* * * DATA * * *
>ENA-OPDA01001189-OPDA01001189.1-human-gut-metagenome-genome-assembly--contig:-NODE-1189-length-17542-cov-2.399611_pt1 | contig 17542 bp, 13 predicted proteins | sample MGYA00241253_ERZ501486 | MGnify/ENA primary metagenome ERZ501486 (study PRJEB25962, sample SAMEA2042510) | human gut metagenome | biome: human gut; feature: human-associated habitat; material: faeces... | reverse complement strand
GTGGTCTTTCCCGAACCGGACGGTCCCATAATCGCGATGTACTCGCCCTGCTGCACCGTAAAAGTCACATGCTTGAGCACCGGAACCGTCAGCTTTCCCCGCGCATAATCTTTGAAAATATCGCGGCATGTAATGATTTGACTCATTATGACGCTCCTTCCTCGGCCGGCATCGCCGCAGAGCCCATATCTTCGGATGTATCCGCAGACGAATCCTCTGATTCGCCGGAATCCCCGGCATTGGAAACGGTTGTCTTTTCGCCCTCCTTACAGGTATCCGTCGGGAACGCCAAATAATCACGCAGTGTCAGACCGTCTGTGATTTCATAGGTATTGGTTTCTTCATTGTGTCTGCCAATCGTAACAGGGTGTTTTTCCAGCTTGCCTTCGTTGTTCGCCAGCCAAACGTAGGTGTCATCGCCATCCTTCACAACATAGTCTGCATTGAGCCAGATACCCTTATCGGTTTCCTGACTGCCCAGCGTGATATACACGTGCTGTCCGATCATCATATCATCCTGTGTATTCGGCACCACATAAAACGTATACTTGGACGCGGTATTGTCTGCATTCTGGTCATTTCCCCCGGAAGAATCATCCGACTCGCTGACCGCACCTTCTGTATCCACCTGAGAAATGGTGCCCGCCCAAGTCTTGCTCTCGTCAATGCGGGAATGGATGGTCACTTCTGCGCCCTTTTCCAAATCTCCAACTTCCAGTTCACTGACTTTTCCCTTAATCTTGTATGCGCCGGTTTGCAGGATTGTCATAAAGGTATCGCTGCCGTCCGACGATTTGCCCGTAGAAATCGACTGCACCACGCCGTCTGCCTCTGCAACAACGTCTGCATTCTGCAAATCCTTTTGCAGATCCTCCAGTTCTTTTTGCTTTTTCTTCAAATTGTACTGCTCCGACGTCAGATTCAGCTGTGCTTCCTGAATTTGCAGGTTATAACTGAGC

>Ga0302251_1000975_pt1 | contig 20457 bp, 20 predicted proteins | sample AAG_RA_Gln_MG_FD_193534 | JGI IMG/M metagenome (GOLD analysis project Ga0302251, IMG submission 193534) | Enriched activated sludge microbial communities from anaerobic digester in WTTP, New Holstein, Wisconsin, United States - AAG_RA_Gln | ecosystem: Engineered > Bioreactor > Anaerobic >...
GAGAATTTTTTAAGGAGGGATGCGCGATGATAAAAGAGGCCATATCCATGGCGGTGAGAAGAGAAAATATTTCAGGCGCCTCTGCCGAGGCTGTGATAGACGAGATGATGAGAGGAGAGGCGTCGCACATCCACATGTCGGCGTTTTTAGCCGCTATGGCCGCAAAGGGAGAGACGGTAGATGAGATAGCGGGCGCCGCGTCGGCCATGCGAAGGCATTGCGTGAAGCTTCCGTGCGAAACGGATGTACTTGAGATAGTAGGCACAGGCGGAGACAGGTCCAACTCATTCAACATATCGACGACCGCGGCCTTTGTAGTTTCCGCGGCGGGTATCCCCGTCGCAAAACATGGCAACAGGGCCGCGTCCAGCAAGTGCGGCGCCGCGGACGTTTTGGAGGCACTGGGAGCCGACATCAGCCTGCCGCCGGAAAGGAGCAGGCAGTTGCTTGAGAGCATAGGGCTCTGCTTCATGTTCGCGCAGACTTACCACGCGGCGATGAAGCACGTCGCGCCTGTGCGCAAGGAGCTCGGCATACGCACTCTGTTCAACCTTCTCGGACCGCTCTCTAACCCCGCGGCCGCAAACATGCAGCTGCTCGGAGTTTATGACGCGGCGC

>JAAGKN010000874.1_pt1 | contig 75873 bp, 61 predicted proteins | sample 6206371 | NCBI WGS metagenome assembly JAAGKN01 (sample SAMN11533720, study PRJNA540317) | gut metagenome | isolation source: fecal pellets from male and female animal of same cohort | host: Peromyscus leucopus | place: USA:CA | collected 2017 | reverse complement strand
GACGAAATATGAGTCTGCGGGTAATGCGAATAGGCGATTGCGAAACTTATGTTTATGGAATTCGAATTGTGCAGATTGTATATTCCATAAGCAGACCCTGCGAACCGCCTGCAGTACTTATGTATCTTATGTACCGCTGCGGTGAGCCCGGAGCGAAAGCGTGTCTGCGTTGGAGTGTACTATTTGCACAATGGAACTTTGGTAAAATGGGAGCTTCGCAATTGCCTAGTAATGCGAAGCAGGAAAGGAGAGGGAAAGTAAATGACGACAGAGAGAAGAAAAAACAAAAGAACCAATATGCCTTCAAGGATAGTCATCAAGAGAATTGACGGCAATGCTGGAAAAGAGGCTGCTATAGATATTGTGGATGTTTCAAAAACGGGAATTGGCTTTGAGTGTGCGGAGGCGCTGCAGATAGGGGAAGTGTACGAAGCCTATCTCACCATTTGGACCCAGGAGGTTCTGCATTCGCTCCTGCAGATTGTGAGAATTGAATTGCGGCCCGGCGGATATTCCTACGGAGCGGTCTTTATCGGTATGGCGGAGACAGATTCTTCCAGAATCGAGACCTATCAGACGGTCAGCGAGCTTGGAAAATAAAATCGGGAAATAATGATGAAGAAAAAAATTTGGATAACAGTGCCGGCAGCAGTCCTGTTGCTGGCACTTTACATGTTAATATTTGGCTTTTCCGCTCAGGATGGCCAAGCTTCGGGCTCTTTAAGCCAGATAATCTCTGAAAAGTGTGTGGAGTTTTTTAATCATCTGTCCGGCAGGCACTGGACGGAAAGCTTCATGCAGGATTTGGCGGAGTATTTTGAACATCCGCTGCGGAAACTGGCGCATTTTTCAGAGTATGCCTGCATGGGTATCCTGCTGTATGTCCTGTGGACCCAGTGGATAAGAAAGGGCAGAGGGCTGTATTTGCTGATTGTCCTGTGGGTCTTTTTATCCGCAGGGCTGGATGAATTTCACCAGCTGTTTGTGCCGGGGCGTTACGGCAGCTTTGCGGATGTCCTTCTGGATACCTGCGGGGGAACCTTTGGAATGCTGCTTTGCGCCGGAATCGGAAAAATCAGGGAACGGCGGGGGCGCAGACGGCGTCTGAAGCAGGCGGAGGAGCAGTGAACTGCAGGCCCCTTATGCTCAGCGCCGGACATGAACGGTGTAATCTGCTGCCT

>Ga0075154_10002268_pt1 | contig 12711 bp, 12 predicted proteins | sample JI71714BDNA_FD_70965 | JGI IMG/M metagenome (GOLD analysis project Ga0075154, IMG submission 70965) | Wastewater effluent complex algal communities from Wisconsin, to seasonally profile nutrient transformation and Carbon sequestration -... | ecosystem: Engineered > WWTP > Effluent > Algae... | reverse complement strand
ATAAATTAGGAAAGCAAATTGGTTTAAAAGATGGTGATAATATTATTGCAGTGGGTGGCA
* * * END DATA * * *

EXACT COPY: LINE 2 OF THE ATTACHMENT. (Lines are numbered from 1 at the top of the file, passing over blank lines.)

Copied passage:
GTGGTCTTTCCCGAACCGGACGGTCCCATAATCGCGATGTACTCGCCCTGCTGCACCGTAAAAGTCACATGCTTGAGCACCGGAACCGTCAGCTTTCCCCGCGCATAATCTTTGAAAATATCGCGGCATGTAATGATTTGACTCATTATGACGCTCCTTCCTCGGCCGGCATCGCCGCAGAGCCCATATCTTCGGATGTATCCGCAGACGAATCCTCTGATTCGCCGGAATCCCCGGCATTGGAAACGGTTGTCTTTTCGCCCTCCTTACAGGTATCCGTCGGGAACGCCAAATAATCACGCAGTGTCAGACCGTCTGTGATTTCATAGGTATTGGTTTCTTCATTGTGTCTGCCAATCGTAACAGGGTGTTTTTCCAGCTTGCCTTCGTTGTTCGCCAGCCAAACGTAGGTGTCATCGCCATCCTTCACAACATAGTCTGCATTGAGCCAGATACCCTTATCGGTTTCCTGACTGCCCAGCGTGATATACACGTGCTGTCCGATCATCATATCATCCTGTGTATTCGGCACCACATAAAACGTATACTTGGACGCGGTATTGTCTGCATTCTGGTCATTTCCCCCGGAAGAATCATCCGACTCGCTGACCGCACCTTCTGTATCCACCTGAGAAATGGTGCCCGCCCAAGTCTTGCTCTCGTCAATGCGGGAATGGATGGTCACTTCTGCGCCCTTTTCCAAATCTCCAACTTCCAGTTCACTGACTTTTCCCTTAATCTTGTATGCGCCGGTTTGCAGGATTGTCATAAAGGTATCGCTGCCGTCCGACGATTTGCCCGTAGAAATCGACTGCACCACGCCGTCTGCCTCTGCAACAACGTCTGCATTCTGCAAATCCTTTTGCAGATCCTCCAGTTCTTTTTGCTTTTTCTTCAAATTGTACTGCTCCGACGTCAGATTCAGCTGTGCTTCCTGAATTTGCAGGTTATAACTGAGC